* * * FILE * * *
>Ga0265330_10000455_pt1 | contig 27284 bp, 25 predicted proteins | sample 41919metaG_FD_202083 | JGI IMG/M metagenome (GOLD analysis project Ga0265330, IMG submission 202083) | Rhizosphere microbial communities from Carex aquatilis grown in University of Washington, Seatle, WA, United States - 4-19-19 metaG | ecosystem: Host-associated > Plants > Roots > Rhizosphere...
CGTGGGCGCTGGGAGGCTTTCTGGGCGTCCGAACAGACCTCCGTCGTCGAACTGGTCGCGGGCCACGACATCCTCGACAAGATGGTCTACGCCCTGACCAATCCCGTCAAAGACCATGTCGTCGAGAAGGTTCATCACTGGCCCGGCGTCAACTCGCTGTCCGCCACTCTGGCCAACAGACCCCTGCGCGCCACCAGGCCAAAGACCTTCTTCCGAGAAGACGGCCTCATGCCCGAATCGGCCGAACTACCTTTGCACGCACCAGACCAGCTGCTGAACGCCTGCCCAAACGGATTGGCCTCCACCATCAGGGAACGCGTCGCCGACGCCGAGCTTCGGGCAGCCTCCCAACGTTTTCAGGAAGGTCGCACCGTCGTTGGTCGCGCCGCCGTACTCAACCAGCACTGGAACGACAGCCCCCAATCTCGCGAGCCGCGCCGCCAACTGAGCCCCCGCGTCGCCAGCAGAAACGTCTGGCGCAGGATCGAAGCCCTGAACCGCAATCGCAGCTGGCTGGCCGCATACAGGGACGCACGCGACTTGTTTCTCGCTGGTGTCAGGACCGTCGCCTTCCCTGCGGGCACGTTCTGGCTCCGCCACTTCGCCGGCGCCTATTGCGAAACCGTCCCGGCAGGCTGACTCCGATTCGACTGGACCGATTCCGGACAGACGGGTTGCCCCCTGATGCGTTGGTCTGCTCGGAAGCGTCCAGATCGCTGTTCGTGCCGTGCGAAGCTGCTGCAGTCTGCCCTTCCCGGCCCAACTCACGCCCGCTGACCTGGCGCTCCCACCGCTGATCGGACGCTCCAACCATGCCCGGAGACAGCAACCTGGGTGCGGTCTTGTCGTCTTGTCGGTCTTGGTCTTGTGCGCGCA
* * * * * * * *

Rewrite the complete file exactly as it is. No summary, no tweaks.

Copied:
>Ga0265330_10000455_pt1 | contig 27284 bp, 25 predicted proteins | sample 41919metaG_FD_202083 | JGI IMG/M metagenome (GOLD analysis project Ga0265330, IMG submission 202083) | Rhizosphere microbial communities from Carex aquatilis grown in University of Washington, Seatle, WA, United States - 4-19-19 metaG | ecosystem: Host-associated > Plants > Roots > Rhizosphere...
CGTGGGCGCTGGGAGGCTTTCTGGGCGTCCGAACAGACCTCCGTCGTCGAACTGGTCGCGGGCCACGACATCCTCGACAAGATGGTCTACGCCCTGACCAATCCCGTCAAAGACCATGTCGTCGAGAAGGTTCATCACTGGCCCGGCGTCAACTCGCTGTCCGCCACTCTGGCCAACAGACCCCTGCGCGCCACCAGGCCAAAGACCTTCTTCCGAGAAGACGGCCTCATGCCCGAATCGGCCGAACTACCTTTGCACGCACCAGACCAGCTGCTGAACGCCTGCCCAAACGGATTGGCCTCCACCATCAGGGAACGCGTCGCCGACGCCGAGCTTCGGGCAGCCTCCCAACGTTTTCAGGAAGGTCGCACCGTCGTTGGTCGCGCCGCCGTACTCAACCAGCACTGGAACGACAGCCCCCAATCTCGCGAGCCGCGCCGCCAACTGAGCCCCCGCGTCGCCAGCAGAAACGTCTGGCGCAGGATCGAAGCCCTGAACCGCAATCGCAGCTGGCTGGCCGCATACAGGGACGCACGCGACTTGTTTCTCGCTGGTGTCAGGACCGTCGCCTTCCCTGCGGGCACGTTCTGGCTCCGCCACTTCGCCGGCGCCTATTGCGAAACCGTCCCGGCAGGCTGACTCCGATTCGACTGGACCGATTCCGGACAGACGGGTTGCCCCCTGATGCGTTGGTCTGCTCGGAAGCGTCCAGATCGCTGTTCGTGCCGTGCGAAGCTGCTGCAGTCTGCCCTTCCCGGCCCAACTCACGCCCGCTGACCTGGCGCTCCCACCGCTGATCGGACGCTCCAACCATGCCCGGAGACAGCAACCTGGGTGCGGTCTTGTCGTCTTGTCGGTCTTGGTCTTGTGCGCGCA